July 17, 2019

Commissioners OK agreement for sharing study expenses - Daily Leader Extra : Top Stories

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Commissioners OK agreement for sharing study expenses

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Posted: Wednesday, June 12, 2019 3:13 pm

The city commissioners approved an agreement on Monday that will have Madison participate in three-party funding for studies related to Tru Shrimp constructing a shrimp-raising facility on the south side of the city.

In early 2019, Tru Shrimp, state and local officials announced plans for locating a "shrimp harbor" in Madison's Lakeview Industrial Park to raise shrimp for human consumption. To operate the plant, Madison is expected to provide electricity, water and sanitary-sewer services.

Since the announcement, city officials have organized studies to determine what infrastructure Madison needs to provide for the Tru Shrimp plant.

Within the three-party agreement, both the state -- through the Governor's Office of Economic Development -- and Tru Shrimp, a Minnesota-based company, have offered to pay up to $50,000 each for costs related to Madison's infrastructure studies. The agreement will stay in effect until June 30, 2020.

The three parties have agreed to split the study expenses three equal ways up to $150,000.

In the agreement, Madison officials will need to pay the bills associated with any studies and provide the related documents, such as invoices and canceled checks, to state GOED officials. City officials will also need to provide a final expense report to GOED and Tru Shrimp by no later than June 2020.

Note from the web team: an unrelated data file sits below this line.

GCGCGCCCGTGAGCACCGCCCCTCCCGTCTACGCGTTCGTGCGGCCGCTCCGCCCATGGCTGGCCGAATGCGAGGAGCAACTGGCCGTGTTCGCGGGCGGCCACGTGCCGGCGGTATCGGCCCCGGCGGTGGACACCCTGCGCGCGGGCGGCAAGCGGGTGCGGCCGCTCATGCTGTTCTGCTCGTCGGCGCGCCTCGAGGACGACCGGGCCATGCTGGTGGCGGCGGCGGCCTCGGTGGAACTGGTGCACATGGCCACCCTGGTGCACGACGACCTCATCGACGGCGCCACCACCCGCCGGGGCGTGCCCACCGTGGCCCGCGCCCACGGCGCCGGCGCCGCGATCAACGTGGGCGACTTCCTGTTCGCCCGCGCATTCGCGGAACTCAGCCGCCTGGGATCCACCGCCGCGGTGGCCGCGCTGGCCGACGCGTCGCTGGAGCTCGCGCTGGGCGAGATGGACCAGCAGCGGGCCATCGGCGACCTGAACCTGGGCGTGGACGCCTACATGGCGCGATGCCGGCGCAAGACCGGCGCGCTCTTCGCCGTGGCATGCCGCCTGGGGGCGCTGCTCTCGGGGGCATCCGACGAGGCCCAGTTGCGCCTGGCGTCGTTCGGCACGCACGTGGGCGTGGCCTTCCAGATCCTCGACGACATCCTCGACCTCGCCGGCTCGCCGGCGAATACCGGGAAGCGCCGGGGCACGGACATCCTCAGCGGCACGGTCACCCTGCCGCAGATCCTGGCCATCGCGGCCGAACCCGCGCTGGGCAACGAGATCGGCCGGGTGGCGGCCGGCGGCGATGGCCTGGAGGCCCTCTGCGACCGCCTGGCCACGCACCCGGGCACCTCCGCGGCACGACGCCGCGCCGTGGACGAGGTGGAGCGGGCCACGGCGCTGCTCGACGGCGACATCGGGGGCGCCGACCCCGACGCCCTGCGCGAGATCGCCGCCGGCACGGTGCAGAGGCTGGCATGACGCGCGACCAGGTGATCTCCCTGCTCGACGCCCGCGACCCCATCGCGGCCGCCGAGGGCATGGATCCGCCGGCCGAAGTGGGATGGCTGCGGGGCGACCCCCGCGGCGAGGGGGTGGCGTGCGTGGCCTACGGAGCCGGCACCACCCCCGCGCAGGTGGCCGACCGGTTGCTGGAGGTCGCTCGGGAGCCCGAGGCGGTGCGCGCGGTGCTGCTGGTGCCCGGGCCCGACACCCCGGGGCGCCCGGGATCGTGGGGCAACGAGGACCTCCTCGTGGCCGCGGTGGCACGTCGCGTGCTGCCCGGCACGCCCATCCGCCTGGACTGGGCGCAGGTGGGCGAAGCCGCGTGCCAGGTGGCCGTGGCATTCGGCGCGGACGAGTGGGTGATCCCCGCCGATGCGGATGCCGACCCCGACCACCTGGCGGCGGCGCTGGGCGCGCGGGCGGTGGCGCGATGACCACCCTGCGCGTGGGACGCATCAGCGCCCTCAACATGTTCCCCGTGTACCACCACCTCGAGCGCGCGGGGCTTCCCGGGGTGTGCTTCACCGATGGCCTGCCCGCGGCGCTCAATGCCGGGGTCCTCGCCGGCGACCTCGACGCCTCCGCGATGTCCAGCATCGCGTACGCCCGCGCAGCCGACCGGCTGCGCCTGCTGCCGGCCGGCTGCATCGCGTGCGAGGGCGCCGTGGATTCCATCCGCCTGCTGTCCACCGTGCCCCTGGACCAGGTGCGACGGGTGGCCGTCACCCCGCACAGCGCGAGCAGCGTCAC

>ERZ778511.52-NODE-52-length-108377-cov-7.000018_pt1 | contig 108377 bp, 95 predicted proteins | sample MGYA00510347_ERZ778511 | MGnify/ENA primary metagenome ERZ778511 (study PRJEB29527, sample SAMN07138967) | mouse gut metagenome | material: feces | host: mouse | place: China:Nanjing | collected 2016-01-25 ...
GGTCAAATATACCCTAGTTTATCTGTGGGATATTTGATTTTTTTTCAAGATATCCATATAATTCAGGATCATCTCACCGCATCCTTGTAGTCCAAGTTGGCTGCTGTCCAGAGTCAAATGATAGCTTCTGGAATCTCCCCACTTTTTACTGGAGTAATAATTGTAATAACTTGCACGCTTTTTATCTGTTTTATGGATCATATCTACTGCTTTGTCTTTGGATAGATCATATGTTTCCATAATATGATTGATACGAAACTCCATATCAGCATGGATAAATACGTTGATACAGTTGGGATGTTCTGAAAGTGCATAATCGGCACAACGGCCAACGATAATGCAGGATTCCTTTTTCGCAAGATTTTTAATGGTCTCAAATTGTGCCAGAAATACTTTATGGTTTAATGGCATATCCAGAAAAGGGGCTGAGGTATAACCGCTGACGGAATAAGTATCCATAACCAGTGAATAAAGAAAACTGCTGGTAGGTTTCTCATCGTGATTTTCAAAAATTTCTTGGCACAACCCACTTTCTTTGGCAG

Tru Shrimp officials have agreed to make payment to Madison for one-third of the study expenses. GOED officials have agreed to make monthly payments after they have received acceptable documentation.

Previous to the city commissioners voting on the agreement, Michael Ziebell, Tru Shrimp CEO, and Steve Westra, GOED commissioner, signed the document.

So far during 2019, the Madison City Commission has hired DGR Engineering of Rock Rapids, Iowa, to perform some initial work.

In May, DGR engineers were hired to look at options such as expanding Madison's Southeast electrical substation vs. constructing a new substation near the proposed Tru Shrimp plant. The engineers are expected to identify the financial impacts to Madison, such as infrastructure costs and power supply and transmission costs. They will work with city officials and Heartland Consumers Power District to develop a rate package that will meet the requirements of Heartland's power supply offer to Tru Shrimp and recover the costs that the city would incur in providing electrical power to the proposed plant.

At the time, Brad Lawrence, city utility director, said the reason for performing the study was to have the city avoid any extraordinary expenses related to a new Tru Shrimp plant.

The city commissioners had approved in March a payment of $7,000 to DGR Engineering for the original professional-services agreement. In early May, the commissioners approved up to an additional $17,000 to pay for the work that was specified.

Madison officials also expect engineers with Banner Associates of Brookings to perform work related to Tru Shrimp infrastructure studies.

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